of one frame, thus each frame is constructed of less interpolated
material. Ofcourse these fields also have a slight temporal shift
which gives extra clarity on the moving object (and might even
allow you to get away with a bit lower shutter speed in case
you don't have a "enough" light, although not much).
I think this is true on a theoritical level only, one I'm agreeing with from the start. It's obvious that you don't end up with more pixels captured by the XL2 over the entire footage using one method or the other. So in a way, yes, the resolution remains the same.

But, and your drawings there kind of point towards that direction, if you do a frame by frame analysis, you see that every slowed down frame in interlaced mode will only contain one half of the real world capture, hence my 50% lower resolution comment, whereas with the progressive scan, which on the PAL XL2 is the equivalent of taking a full frame photo every 25th of a second, you will have one frame out of two that will be entirely created from scratch and one full unaltered frame.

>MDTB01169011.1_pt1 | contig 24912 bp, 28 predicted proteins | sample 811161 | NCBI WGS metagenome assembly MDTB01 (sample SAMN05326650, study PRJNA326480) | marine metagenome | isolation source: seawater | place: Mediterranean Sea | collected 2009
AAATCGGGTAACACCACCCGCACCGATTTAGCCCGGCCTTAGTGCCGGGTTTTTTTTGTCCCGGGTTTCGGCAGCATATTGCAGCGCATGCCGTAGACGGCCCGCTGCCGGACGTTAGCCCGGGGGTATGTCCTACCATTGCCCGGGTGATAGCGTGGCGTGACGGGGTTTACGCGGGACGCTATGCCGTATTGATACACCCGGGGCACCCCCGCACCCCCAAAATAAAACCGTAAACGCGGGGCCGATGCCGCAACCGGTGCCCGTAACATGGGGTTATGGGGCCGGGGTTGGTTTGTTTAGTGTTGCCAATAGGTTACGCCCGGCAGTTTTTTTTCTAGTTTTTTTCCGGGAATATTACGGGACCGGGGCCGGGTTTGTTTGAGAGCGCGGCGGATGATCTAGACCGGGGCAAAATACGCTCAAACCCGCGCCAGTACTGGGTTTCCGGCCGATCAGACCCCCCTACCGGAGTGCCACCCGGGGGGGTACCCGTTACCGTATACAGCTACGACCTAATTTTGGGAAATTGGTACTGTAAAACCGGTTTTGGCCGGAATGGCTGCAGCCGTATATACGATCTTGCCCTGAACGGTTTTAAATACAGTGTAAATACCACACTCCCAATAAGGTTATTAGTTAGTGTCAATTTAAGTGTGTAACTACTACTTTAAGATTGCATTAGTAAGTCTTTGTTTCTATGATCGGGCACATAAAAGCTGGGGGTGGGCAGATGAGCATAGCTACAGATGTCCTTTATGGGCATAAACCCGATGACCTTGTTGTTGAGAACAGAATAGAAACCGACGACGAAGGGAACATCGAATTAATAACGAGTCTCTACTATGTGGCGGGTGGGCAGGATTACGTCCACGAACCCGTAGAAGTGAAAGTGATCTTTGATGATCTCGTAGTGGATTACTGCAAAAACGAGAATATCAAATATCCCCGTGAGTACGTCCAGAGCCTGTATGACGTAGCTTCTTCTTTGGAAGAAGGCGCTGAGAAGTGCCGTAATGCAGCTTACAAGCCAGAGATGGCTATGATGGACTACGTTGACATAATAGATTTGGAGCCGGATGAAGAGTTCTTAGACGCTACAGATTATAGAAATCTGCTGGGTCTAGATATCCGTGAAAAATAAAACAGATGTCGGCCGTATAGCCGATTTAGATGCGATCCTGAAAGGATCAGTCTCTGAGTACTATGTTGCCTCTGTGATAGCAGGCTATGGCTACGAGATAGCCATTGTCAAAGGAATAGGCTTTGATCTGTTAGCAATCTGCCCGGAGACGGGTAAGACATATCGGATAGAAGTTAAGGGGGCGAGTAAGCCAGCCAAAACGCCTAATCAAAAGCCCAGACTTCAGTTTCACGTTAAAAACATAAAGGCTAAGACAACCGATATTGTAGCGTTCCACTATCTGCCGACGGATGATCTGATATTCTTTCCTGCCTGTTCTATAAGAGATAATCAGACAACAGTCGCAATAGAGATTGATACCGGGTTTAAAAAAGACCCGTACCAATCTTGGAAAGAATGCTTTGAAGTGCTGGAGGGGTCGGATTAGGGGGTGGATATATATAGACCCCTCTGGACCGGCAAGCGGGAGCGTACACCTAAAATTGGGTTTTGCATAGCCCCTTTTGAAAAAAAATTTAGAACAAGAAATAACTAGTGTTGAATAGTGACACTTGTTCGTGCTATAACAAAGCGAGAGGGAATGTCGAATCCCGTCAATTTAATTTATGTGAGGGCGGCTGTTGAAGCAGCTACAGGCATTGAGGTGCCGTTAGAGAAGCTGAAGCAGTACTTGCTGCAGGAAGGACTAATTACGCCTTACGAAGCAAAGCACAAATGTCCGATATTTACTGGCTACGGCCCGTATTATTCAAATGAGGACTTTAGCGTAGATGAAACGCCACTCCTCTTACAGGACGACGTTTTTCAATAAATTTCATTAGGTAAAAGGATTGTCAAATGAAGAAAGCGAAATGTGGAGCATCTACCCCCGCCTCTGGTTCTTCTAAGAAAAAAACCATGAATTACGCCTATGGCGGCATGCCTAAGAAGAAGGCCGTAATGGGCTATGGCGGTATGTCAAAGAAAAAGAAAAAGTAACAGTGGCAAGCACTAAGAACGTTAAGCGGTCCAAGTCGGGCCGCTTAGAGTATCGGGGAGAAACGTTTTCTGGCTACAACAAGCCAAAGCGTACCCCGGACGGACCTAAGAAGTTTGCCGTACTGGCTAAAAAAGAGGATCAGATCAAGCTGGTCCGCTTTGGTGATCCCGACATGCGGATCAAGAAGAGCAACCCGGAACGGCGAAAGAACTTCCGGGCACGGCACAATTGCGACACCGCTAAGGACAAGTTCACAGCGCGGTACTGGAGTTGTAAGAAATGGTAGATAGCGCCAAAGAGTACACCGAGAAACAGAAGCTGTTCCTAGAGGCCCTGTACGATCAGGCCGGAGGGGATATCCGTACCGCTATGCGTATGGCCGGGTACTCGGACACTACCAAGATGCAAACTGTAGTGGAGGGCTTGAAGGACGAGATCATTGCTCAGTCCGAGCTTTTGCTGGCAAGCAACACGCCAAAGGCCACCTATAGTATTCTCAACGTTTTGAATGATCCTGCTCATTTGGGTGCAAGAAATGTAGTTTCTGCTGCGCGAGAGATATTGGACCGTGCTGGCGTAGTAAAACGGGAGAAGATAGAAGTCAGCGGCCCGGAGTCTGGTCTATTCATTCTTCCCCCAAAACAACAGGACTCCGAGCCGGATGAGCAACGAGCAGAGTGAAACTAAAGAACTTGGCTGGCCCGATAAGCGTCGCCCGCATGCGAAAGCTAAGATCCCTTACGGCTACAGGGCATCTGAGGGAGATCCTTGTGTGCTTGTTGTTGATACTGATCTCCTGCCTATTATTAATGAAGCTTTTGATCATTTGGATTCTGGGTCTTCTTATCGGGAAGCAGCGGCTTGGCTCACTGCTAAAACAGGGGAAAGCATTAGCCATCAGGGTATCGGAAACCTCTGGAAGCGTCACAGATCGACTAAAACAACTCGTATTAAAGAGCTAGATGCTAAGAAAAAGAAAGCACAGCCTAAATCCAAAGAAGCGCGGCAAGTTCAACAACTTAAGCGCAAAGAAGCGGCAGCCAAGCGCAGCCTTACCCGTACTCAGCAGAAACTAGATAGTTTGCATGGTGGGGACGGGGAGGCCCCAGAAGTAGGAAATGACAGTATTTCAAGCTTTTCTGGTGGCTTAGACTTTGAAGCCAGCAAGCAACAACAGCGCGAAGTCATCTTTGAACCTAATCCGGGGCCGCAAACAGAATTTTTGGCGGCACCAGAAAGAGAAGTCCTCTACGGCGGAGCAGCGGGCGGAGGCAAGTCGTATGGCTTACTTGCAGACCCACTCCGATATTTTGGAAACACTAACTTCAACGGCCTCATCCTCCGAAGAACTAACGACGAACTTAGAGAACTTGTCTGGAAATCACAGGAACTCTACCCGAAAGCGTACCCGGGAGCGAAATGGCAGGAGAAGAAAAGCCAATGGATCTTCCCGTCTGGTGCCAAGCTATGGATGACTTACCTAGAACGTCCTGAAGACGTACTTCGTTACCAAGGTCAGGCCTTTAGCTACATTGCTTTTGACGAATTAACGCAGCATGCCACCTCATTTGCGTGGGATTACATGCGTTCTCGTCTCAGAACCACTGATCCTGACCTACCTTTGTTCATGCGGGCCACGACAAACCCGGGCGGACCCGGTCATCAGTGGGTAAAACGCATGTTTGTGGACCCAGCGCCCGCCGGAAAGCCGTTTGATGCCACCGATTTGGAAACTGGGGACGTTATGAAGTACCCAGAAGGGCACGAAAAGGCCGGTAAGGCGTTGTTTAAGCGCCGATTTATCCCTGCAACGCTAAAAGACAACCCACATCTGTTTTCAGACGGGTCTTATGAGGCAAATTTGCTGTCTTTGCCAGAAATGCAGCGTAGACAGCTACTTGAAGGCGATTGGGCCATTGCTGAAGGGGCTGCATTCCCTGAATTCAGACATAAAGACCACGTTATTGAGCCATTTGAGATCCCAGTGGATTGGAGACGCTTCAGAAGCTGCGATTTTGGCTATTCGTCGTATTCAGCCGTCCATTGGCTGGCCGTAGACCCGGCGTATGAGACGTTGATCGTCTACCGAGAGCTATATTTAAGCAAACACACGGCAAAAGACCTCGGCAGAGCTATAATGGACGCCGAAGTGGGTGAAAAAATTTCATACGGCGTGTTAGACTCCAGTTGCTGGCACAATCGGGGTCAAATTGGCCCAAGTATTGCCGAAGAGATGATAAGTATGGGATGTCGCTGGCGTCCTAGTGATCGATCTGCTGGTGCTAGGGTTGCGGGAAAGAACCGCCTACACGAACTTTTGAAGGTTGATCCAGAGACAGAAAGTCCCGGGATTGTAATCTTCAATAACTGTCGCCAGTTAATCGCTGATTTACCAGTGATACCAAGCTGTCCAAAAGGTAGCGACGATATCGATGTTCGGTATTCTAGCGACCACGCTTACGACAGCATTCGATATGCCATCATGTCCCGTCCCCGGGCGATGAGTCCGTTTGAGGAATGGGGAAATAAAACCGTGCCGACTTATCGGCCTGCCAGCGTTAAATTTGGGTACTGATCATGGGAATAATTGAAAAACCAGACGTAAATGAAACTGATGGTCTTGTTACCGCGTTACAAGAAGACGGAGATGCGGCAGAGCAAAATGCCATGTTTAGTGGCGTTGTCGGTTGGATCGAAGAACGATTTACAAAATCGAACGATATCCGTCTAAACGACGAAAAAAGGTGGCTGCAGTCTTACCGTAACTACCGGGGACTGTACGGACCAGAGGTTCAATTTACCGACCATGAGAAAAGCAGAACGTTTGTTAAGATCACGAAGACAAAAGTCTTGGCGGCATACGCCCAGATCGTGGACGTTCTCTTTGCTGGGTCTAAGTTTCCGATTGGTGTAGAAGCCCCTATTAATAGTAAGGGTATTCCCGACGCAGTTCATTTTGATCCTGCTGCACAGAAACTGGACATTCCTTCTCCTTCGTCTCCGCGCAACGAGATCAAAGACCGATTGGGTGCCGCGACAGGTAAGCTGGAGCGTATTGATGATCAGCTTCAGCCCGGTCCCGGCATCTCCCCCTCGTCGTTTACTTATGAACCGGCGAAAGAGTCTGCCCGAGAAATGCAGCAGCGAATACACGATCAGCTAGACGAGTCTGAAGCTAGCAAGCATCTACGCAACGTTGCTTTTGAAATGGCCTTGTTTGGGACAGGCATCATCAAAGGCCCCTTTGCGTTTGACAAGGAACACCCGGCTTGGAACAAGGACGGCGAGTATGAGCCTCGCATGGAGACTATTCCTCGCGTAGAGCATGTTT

So unless I'm understanding this wrongly, and it is a definite possibility, the progressive mode, out of every 2 frames, will allow for one full unaltered 100% resolution frame and one in between frame created frome that full frame. The interlaced slow motion, on the other hand, will have each frame created with half the "reality" of what has been captured. Now of course I might not be understanding properly how the software recreates that other missing field for slowing down interlaced footage, but if it's from blending, you're definitelly losing resolution, where in progressive mode, there will be one frame out of two with no "captured reality" in it, but it will still have been created from one full resolution and unaltered image nonetheless.